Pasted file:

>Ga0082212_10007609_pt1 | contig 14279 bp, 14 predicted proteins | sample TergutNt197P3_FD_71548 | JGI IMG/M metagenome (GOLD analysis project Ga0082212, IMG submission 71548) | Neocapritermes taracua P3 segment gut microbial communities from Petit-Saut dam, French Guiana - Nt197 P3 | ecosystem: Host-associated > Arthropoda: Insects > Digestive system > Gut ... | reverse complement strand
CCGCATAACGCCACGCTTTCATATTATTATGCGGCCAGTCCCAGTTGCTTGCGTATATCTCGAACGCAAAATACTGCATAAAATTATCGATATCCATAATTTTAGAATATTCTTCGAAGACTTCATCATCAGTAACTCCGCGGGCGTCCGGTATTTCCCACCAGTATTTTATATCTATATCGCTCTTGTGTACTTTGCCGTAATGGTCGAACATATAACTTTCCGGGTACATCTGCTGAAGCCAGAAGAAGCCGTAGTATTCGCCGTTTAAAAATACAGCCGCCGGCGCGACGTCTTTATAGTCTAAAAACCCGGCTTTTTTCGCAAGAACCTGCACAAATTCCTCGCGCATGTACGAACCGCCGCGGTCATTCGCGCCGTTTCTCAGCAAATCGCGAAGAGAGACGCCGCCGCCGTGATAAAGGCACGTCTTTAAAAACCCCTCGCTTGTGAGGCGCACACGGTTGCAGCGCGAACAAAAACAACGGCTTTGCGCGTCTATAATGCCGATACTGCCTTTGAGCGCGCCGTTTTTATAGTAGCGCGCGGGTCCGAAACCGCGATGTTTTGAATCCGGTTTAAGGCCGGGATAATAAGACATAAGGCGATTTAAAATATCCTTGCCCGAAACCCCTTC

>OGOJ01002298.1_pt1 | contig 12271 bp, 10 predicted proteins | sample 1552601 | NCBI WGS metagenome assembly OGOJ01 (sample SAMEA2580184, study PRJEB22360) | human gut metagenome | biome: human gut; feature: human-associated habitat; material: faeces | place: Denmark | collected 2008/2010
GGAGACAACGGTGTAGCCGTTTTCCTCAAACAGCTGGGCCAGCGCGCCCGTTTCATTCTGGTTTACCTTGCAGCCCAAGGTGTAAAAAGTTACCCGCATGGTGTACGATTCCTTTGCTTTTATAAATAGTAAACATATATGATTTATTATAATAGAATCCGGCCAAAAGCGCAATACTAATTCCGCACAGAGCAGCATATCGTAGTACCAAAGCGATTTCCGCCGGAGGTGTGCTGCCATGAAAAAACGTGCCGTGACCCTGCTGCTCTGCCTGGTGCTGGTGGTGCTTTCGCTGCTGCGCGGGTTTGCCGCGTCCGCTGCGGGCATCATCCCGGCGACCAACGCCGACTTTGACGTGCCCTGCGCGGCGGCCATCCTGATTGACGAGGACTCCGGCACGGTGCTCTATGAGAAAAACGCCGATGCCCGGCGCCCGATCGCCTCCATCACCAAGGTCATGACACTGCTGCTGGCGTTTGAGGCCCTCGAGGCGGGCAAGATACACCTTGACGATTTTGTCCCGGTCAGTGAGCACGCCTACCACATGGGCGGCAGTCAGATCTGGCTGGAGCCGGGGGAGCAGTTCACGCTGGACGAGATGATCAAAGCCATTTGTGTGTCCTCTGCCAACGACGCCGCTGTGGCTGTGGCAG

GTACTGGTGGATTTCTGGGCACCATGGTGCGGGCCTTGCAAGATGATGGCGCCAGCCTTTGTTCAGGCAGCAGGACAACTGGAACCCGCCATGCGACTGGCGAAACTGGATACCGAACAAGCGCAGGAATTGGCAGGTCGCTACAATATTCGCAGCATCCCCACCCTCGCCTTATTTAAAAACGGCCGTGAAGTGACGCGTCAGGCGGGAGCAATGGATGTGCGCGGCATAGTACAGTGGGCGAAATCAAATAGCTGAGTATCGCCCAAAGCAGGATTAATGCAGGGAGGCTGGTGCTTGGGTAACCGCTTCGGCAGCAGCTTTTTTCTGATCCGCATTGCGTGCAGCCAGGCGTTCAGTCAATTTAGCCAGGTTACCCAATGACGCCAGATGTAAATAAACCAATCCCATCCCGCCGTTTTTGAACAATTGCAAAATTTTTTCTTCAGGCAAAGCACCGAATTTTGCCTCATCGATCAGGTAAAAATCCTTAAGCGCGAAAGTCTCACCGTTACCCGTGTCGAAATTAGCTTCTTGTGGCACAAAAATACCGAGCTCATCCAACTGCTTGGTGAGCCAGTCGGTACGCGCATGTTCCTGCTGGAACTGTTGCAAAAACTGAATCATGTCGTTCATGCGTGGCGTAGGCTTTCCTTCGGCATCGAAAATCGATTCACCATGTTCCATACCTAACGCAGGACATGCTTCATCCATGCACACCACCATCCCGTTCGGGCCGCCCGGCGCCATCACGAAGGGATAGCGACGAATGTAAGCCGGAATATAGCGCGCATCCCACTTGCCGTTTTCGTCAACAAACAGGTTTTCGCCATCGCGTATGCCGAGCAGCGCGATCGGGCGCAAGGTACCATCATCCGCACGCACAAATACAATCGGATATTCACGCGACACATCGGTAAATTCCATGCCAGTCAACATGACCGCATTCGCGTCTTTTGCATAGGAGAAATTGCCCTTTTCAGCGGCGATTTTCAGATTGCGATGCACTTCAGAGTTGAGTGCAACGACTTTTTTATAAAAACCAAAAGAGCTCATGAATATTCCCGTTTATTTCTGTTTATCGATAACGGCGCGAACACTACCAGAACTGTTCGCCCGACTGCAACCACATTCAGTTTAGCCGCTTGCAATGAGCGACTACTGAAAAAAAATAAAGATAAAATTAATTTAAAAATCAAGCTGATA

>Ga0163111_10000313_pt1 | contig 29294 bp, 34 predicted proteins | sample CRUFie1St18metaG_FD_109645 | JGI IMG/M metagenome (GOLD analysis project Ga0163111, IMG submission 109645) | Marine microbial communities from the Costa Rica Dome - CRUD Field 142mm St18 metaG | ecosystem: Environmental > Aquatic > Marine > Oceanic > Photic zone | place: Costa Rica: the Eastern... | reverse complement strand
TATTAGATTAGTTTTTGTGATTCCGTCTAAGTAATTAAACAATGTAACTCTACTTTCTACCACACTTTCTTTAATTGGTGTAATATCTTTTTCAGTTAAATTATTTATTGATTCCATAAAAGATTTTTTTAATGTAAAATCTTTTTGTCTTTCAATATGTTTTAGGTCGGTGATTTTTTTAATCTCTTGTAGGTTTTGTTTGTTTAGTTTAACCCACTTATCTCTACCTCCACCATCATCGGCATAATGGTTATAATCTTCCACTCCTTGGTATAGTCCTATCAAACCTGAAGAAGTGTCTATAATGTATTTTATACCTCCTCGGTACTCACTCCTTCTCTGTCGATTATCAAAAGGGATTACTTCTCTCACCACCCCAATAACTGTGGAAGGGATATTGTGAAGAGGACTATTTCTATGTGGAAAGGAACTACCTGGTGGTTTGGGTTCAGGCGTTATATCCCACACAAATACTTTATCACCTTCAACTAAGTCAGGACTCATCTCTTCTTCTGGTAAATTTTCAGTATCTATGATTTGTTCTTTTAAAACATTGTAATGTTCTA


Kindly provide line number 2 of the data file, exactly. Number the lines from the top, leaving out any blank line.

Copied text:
CCGCATAACGCCACGCTTTCATATTATTATGCGGCCAGTCCCAGTTGCTTGCGTATATCTCGAACGCAAAATACTGCATAAAATTATCGATATCCATAATTTTAGAATATTCTTCGAAGACTTCATCATCAGTAACTCCGCGGGCGTCCGGTATTTCCCACCAGTATTTTATATCTATATCGCTCTTGTGTACTTTGCCGTAATGGTCGAACATATAACTTTCCGGGTACATCTGCTGAAGCCAGAAGAAGCCGTAGTATTCGCCGTTTAAAAATACAGCCGCCGGCGCGACGTCTTTATAGTCTAAAAACCCGGCTTTTTTCGCAAGAACCTGCACAAATTCCTCGCGCATGTACGAACCGCCGCGGTCATTCGCGCCGTTTCTCAGCAAATCGCGAAGAGAGACGCCGCCGCCGTGATAAAGGCACGTCTTTAAAAACCCCTCGCTTGTGAGGCGCACACGGTTGCAGCGCGAACAAAAACAACGGCTTTGCGCGTCTATAATGCCGATACTGCCTTTGAGCGCGCCGTTTTTATAGTAGCGCGCGGGTCCGAAACCGCGATGTTTTGAATCCGGTTTAAGGCCGGGATAATAAGACATAAGGCGATTTAAAATATCCTTGCCCGAAACCCCTTC